Module IIICollection and Estimation of Sewage Bibhabasu Mohanty Asst. Prof. Dept. of civil Engineering SALITER, Ahmedabad
Course Content Different types of sewers, design period, variations in sewage flow, estimation of waste water discharge.
Introduction… Sewage is water-carried waste, in solution or suspension, that is intended to be removed from a community. Also known as wastewater, it is more than 99% water and is characterized by volume or rate of flow, physical condition, chemical constituents and the bacteriological organisms that it contains.
The system of pipes used to collect and carry rain, waste water and trade waste away for treatment and disposal is called the sewerage or the waste water system. There are three types of public sewers, each classified according to the kind of wastes it is required to handle.
Combined sewers Combination public sewers are the oldest variety of the three types of sewers and they are required to carry storm and sanitary wastes to some safe terminal. Rain water should be carried to some terminal not associated with the disposal plant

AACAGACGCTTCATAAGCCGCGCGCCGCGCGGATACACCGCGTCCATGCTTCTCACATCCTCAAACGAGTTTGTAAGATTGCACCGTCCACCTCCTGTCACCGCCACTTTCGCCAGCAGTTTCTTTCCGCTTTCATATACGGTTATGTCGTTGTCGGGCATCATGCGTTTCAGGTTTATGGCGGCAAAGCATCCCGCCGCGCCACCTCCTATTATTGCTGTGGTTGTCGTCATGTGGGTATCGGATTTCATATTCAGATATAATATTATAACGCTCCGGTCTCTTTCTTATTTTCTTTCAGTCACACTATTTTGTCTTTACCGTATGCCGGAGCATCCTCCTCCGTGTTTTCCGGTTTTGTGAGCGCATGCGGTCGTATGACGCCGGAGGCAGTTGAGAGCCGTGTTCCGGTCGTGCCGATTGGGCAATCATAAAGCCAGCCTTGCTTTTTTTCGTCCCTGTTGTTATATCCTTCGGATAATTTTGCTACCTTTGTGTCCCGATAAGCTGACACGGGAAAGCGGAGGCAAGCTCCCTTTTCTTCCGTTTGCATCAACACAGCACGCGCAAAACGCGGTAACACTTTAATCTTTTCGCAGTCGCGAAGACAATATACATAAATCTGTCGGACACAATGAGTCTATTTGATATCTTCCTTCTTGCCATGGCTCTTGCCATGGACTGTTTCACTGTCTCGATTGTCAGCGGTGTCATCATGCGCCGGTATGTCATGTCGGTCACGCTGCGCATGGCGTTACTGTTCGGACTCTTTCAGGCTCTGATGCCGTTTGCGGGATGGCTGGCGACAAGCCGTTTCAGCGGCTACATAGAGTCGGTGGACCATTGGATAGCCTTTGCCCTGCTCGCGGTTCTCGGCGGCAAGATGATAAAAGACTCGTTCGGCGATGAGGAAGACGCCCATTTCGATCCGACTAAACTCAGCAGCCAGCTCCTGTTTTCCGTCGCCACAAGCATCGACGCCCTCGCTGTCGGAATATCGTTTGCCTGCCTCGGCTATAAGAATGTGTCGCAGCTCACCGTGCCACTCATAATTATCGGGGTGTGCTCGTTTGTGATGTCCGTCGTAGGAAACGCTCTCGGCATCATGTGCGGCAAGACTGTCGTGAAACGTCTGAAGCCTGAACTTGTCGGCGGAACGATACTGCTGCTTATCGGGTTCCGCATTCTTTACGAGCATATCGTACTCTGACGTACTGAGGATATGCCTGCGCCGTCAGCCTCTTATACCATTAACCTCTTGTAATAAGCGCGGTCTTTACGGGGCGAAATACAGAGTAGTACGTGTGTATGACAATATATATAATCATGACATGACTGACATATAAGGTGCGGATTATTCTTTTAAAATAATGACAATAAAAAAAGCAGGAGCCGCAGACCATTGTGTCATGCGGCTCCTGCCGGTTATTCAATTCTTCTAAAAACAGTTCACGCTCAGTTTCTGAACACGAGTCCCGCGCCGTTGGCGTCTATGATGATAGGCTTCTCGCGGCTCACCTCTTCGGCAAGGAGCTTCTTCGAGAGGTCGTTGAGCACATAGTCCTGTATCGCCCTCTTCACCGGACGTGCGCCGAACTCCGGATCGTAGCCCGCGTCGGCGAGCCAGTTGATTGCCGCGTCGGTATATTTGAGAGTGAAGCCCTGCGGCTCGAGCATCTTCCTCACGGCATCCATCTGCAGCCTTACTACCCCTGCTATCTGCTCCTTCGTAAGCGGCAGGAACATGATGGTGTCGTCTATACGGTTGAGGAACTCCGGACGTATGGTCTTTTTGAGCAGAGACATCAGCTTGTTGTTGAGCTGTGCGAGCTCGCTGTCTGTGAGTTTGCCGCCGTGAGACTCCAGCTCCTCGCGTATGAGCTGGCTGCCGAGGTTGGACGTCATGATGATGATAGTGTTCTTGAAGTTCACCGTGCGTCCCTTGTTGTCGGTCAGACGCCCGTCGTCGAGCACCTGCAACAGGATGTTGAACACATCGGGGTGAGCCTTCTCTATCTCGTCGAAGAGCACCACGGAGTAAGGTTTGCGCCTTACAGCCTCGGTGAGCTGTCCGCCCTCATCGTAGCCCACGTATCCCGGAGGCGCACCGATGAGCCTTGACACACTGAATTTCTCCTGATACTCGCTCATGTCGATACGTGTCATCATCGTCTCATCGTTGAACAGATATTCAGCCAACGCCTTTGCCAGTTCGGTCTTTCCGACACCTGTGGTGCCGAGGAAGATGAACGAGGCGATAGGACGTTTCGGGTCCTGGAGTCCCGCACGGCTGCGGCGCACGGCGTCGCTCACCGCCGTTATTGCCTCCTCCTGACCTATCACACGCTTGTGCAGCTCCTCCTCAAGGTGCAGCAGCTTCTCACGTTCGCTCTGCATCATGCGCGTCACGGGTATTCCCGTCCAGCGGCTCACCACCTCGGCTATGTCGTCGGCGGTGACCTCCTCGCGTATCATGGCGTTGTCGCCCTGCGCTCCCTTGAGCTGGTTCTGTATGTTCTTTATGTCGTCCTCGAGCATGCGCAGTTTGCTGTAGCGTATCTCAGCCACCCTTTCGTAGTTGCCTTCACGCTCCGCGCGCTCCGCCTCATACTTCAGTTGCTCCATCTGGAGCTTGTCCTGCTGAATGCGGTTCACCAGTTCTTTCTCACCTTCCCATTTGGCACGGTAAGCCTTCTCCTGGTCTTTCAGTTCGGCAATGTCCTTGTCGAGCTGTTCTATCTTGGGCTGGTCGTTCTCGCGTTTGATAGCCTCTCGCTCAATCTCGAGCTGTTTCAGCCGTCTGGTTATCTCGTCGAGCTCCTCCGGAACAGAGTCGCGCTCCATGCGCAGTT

Sanitary sewers Sanitary sewers are those which are required to carry domestic sanitary wastes only. All rain water must be excluded from them. Combination and sanitary sewers generally are placed about ten feet under the street grade and usually are found below the centre line of the street.
Strom sewersStorm sewers are a comparatively new installation, made necessary because of sewage treatment.These sewers are made to carry only storm water and may terminate at any natural drainage area.
Problems in sewer systemThe per capita water supply (including the local and individual sources) to the population is less than the minimum requirement of water supply for the efficient performance of the sewerage system, i.e., 100 Lpcd.This will cause the operation and maintenance problems with frequent clogging, due to silting in the absence of self cleansing velocity;
The topography of the town is flat necessitating deeper excavation of trenches and more number of sewage pumping stations. Either ground water table is high or the substrata are made up of hard rock, leading to difficult construction of sewerage system.
Sanitary sewer systemPublic sanitary sewers perform two primary functions: Safely carry the design peak discharge, Transport suspended materials to prevent deposition in the sewer.3 types of sanitary wastewater collection systems based on hydraulic characteristics and purpose: